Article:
In addition, many companies need to pay more attention to the shelf life of their products. According to this study, 88% of the products tested lasted for as long as five years after their expiry date. So, while the date on your container might say expired, creatine monohydrate, especially, can last several years after that. Other forms are more likely to break down more quickly. 

How Does Expired Creatine Look?

You might notice changes in your creatine’s texture when it has expired or is nearing its expiry date. However, most changes you see in your creatine result from improper storage. Some of these include clumping, change in odor, color changes, and a foul taste. 

If you notice clumping in your creatine, especially before the expiry date, it’s most likely a result of moisture. Clumped creatine could still be safe to consume, meaning several creatine molecules have picked up water. If the clumping comes with changes in smell, color, and texture, it might be time to get a new one. 

Expired Creatine Side Effects

Creatine is safe to consume and can last several years after its expiry date. Plus, clumpy creatine is not a sign that it has expired. It may still be safe to consume and effective.

However, you should know that leaving creatine open and exposed to moisture for a few days could cause it to lose its potency. If you notice a change in odor, color, or taste, stop taking it. These changes could indicate the presence of bacteria, but that rarely occurs and only happens if you leave your supplement open at room temperature for several days. Aside from that, creatine past its expiry date is unlikely to make you sick.

How to Properly Store Creatine

can creatine expire

Product packaging will likely contain instructions on how to store creatine properly. In general, however, you should keep your creatine in an airtight container under dry conditions, and if it comes with a silica pad, keep that in it. Exposing creatine to high conditions and direct sunlight could also accelerate its breakdown. 


How long can you keep creatine?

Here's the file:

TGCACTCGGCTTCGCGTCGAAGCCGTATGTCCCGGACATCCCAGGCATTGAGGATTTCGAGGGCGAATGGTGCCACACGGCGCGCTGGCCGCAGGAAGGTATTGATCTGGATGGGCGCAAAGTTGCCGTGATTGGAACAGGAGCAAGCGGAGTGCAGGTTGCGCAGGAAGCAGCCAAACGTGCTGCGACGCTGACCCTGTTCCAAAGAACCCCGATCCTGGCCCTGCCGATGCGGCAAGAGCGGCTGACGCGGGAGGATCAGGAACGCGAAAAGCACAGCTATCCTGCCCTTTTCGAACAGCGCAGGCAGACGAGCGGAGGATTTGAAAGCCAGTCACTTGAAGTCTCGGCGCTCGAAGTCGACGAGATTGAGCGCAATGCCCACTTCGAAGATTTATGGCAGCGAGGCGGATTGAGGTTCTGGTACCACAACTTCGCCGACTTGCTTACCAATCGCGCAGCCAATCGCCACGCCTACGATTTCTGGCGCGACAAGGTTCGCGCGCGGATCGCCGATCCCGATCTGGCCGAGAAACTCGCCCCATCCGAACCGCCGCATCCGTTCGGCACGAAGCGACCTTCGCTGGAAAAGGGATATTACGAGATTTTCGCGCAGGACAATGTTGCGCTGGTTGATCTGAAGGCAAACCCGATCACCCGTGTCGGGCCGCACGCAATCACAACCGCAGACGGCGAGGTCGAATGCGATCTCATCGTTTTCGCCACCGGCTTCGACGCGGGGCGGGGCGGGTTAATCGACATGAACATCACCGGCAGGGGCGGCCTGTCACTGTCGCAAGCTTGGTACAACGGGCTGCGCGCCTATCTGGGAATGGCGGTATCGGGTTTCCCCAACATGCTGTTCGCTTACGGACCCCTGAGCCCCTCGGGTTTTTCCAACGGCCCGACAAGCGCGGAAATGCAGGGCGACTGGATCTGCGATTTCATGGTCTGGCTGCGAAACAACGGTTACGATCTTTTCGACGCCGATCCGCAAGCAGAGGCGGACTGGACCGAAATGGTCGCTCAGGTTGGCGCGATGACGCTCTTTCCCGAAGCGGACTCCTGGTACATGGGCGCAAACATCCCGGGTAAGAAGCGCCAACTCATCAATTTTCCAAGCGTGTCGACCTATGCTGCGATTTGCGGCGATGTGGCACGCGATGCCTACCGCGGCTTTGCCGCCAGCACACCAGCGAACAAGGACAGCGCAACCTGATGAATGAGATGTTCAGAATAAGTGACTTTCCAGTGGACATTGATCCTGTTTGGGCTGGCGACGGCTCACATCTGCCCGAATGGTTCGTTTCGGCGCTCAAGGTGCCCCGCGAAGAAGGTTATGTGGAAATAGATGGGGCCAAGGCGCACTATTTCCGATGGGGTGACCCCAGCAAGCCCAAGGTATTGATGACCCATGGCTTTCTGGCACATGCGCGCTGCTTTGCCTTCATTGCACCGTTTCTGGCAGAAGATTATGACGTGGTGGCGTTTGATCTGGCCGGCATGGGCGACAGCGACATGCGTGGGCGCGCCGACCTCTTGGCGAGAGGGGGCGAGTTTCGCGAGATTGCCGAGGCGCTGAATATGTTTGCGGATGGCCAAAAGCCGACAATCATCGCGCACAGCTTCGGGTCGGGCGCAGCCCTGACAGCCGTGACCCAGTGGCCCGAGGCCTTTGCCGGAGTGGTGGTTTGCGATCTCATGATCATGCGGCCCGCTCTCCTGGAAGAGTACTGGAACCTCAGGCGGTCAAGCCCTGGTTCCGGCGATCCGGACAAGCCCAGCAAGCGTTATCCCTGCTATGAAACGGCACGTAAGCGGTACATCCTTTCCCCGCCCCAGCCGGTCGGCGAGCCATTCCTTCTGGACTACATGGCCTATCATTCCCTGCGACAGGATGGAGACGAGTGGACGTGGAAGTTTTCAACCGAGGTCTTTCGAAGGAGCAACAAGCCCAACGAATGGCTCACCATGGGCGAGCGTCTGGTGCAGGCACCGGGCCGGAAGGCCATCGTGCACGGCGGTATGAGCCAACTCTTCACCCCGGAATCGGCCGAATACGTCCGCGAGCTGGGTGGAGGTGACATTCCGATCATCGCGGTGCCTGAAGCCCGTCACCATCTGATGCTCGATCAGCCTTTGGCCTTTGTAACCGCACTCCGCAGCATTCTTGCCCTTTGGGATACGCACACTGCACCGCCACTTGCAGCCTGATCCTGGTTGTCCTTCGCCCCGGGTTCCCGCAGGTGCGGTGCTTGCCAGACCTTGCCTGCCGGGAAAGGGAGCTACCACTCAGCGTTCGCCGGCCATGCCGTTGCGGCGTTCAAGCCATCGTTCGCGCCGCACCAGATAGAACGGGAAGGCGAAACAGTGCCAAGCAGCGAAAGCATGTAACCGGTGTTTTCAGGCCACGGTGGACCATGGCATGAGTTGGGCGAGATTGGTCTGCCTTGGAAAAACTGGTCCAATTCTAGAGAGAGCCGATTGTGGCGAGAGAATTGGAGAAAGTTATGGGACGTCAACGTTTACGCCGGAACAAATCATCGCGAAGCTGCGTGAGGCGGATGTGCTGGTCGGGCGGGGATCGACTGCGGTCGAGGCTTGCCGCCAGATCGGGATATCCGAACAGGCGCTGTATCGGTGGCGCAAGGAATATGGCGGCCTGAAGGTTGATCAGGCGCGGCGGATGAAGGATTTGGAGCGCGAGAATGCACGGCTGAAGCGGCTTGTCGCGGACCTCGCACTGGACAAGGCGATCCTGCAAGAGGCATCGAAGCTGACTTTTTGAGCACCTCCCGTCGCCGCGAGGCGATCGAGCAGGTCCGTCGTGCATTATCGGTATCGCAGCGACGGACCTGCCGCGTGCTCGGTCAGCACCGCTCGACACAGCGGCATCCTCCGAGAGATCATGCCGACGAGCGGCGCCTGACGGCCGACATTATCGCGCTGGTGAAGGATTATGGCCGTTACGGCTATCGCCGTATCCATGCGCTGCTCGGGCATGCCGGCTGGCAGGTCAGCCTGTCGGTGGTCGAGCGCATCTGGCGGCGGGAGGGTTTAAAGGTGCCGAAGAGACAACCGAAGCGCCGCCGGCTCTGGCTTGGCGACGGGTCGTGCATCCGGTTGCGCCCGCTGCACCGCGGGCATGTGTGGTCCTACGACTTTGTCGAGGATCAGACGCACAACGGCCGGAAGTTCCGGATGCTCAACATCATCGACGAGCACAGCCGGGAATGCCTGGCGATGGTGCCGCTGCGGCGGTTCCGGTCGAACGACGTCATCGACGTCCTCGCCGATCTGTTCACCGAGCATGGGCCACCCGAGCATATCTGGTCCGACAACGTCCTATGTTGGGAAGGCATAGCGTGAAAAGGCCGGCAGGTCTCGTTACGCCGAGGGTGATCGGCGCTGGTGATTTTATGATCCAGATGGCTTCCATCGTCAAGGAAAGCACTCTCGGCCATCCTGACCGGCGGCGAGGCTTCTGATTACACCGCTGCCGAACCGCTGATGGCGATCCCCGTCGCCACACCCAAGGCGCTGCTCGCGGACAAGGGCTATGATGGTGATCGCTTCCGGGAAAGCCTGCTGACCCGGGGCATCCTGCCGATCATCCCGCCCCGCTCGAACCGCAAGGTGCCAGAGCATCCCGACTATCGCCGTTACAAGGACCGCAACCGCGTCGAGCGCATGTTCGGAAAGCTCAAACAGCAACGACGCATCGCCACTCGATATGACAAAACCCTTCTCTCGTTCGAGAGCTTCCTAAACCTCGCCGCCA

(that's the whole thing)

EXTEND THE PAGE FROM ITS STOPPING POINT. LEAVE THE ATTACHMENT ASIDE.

Most creatine supplements can last up to 2-3 years after expiry. With proper storage, your creatine supplement could serve you for even longer. 

Is creatine still good if it hardens?

If kept in a place with high humidity, creatine could harden. As long as it has not expired, it’s still effective. Hardened creatine could, however, be less soluble and harder to mix with other liquids. 

Does creatine go bad in water?

Once dissolved in water, creatine has a half-life of 12 hours if left at room temperature. You should do your best to ensure that you avoid moisture getting into your creatine pack when making use of it.

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More on Creatine

Now that we have established if creatine expires, take a look at some other pieces that involve the supplement!


  1. Gualano, B., Roschel, H., Lancha, A. H., Jr, Brightbill, C. E., & Rawson, E. S. (2012). In sickness and in health: the widespread application of creatine supplementation. Amino acids, 43(2), 519–529. 
  2. Kreider, R. B., Jäger, R., & Purpura, M. (2022). Bioavailability, Efficacy, Safety, and Regulatory Status of Creatine and Related Compounds: A Critical Review. Nutrients, 14(5), 1035. 
  3. Cooper, R., Naclerio, F., Allgrove, J., & Jimenez, A. (2012). Creatine supplementation with specific view to exercise/sports performance: an update. Journal of the International Society of Sports Nutrition, 9(1), 33. 
  4. Jäger, R., Purpura, M., Shao, A., Inoue, T., & Kreider, R. B. (2011). Analysis of the efficacy, safety, and regulatory status of novel forms of creatine. Amino acids, 40(5), 1369–1383.
Terry Ramos
As a personal trainer and writer, Terry loves changing lives through coaching and the written word. Terry has a B.S. in Kinesiology and is an ACSM Certified Personal Trainer and ISSA Certified Strength and Conditioning Specialist. He enjoys playing music, reading, and watching films when he's not writing or training.